As one does so, it is critical to not lose sight of one of the most basic rules of evidence: “No evidence is admissible except relevant evidence.” (Cal. Evid. Code, § 350.) “Relevant evidence”, in turn, is defined as “evidence, including evidence relevant to the credibility of a witness or hearsay declarant, having any tendency in reason to prove or disprove any disputed fact that is of consequence to the determination of the action.” (Cal. Evid. Code, § 210.)

Consider the auto case where the Defendant admits liability. As many readers of this article are aware, once the Defendant admits liability, Plaintiff’s counsel will generally become limited in terms of the evidence which he/she can put forward that otherwise would have been relevant to establishing this issue. Counterintuitive as it may seem, many Plaintiffs’ lawyers, depending on the circumstances, may hold out hope that Defendant will continue, through trial, to deny liability as this may allow them then to put on evidence of certain “bad” conduct that otherwise would not be allowed.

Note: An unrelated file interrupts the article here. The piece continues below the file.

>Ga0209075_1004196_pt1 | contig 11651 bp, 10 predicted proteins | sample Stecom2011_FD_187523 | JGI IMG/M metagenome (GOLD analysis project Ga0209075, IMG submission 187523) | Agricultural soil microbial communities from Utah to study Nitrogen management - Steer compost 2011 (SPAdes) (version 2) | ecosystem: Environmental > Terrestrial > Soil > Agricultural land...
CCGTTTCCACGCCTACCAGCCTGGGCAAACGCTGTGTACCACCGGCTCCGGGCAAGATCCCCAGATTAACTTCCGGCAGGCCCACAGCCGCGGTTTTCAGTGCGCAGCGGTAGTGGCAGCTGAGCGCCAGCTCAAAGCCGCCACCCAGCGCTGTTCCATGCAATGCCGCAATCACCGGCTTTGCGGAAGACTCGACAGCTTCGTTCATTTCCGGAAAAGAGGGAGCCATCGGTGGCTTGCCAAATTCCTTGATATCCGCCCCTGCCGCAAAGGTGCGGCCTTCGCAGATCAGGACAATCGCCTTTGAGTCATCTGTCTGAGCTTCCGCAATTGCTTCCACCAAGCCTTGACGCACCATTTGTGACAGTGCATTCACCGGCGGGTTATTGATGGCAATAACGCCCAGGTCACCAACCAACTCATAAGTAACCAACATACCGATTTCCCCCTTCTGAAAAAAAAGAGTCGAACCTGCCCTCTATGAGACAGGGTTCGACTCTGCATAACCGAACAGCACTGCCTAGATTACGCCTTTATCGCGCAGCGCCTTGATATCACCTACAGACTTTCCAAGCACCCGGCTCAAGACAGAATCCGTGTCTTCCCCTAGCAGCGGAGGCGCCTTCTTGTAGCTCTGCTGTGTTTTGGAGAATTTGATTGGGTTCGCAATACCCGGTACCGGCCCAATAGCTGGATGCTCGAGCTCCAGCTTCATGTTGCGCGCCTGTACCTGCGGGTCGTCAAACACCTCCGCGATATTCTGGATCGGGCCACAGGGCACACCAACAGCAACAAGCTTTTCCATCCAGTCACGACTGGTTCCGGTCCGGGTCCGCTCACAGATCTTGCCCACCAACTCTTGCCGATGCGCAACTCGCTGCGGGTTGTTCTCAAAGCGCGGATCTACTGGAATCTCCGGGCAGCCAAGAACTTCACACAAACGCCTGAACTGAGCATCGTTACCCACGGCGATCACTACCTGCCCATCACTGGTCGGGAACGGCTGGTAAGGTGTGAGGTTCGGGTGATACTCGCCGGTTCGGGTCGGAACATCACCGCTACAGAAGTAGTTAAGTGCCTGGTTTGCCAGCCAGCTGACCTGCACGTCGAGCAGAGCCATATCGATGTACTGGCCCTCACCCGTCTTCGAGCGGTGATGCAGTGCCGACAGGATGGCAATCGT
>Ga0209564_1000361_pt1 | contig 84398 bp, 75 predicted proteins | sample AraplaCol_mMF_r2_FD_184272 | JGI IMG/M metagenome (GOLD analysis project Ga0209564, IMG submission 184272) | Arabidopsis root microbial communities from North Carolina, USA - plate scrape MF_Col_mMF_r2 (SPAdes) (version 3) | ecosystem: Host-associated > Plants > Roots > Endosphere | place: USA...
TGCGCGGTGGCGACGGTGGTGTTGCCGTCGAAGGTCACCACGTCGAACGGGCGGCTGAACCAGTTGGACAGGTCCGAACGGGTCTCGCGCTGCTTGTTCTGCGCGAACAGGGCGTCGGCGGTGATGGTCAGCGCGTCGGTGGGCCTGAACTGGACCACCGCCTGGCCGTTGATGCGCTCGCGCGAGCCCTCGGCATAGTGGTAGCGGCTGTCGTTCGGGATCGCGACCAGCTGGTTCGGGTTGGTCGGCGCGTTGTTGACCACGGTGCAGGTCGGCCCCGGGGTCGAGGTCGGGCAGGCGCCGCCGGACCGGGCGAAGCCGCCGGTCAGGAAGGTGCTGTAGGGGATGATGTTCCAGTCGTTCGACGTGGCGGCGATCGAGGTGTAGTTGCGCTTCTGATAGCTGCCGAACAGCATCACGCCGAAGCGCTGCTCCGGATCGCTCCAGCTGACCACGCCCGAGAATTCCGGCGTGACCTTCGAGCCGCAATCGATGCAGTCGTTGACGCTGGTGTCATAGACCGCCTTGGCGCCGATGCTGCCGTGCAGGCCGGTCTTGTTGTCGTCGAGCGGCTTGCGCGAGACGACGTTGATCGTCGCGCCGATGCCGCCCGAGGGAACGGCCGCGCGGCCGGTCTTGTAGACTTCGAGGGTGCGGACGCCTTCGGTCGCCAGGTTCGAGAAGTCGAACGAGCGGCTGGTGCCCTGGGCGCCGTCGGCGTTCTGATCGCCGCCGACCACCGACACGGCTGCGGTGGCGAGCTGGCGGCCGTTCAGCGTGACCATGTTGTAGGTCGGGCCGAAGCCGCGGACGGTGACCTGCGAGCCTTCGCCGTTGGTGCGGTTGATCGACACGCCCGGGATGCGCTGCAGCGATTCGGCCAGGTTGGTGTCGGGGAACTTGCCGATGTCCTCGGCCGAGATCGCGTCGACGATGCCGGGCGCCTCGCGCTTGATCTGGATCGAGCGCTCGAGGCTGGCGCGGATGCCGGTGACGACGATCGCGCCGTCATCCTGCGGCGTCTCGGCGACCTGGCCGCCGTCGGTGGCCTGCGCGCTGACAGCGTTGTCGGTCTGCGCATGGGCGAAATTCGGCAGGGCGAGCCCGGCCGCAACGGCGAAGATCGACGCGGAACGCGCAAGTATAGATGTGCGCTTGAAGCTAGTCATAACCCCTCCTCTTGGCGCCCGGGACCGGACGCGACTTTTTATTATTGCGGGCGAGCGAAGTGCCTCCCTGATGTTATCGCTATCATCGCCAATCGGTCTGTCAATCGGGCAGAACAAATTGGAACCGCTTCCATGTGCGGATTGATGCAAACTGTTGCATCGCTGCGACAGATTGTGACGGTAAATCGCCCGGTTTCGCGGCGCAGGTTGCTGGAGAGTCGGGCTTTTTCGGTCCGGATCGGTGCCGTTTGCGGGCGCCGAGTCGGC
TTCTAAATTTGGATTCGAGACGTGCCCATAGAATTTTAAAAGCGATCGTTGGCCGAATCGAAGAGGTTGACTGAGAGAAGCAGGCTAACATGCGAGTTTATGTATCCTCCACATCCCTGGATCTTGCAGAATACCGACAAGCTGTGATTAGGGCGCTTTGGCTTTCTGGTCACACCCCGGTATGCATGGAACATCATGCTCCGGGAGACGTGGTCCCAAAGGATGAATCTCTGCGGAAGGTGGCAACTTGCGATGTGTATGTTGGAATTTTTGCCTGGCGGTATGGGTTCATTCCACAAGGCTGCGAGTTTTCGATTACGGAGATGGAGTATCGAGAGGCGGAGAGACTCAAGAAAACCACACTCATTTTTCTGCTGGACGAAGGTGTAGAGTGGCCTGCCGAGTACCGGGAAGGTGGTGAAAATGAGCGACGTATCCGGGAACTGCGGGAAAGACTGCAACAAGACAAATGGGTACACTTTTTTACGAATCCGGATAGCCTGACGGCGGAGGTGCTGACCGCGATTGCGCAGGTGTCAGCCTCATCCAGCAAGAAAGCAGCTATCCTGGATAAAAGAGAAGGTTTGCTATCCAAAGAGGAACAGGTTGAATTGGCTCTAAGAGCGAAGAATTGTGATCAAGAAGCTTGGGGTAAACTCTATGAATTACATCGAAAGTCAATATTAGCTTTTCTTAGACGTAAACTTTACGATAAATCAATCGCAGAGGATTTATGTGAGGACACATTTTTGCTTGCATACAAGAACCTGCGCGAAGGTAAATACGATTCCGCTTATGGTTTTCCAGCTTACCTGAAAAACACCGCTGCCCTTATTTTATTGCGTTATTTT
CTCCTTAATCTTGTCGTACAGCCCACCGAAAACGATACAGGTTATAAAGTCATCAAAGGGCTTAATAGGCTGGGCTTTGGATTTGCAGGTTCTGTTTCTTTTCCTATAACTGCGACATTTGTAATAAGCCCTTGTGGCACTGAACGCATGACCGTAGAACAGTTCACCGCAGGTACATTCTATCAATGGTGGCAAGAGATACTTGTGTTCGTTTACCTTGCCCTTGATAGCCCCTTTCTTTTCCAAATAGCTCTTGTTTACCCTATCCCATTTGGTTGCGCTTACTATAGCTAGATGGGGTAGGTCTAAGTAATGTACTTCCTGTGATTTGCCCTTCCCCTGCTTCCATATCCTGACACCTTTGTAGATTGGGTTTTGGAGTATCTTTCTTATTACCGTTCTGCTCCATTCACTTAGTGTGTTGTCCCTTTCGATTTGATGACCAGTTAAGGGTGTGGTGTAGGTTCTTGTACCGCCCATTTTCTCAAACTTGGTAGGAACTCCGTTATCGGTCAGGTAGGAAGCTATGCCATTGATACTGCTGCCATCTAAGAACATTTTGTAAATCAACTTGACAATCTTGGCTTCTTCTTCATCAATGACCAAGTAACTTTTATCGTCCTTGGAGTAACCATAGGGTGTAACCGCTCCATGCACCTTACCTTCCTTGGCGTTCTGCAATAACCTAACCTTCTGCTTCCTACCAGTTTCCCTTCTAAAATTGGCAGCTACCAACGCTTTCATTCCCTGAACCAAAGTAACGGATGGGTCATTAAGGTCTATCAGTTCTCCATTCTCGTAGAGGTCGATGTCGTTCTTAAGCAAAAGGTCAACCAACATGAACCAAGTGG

In cases involving subsequent remedial measures, if Defendant readily acknowledges, for example, that they controlled the subject property (or area of the subject property at issue), Plaintiff’s counsel likely will be prohibited from putting on evidence of subsequent remedial conduct to establish the element of control. Similarly, if Defendant acknowledges that there was nothing preventing them before the injury-producing event from taking the remedial measures which they only took after the event, counsel will likely be prohibited from putting on evidence of subsequent remedial conduct to establish feasibility.

Often, when defendants deny something we think they should admit, our gut instinct is to go on the offensive and try to poke holes in the bases for such denials. However, when dealing with subsequent remedial measures, the better practice may be to embrace such denials, and, where warranted, actively seek them out.

Consider the following scenario:

Your client is a tenant who lives in a large apartment complex. One day, as he is leaving the complex, a large tree branch falls on his head, causing him to sustain a traumatic brain injury. The tree, which has signs of rot visible at a handful of locations, is located on the sidewalk fronting the complex.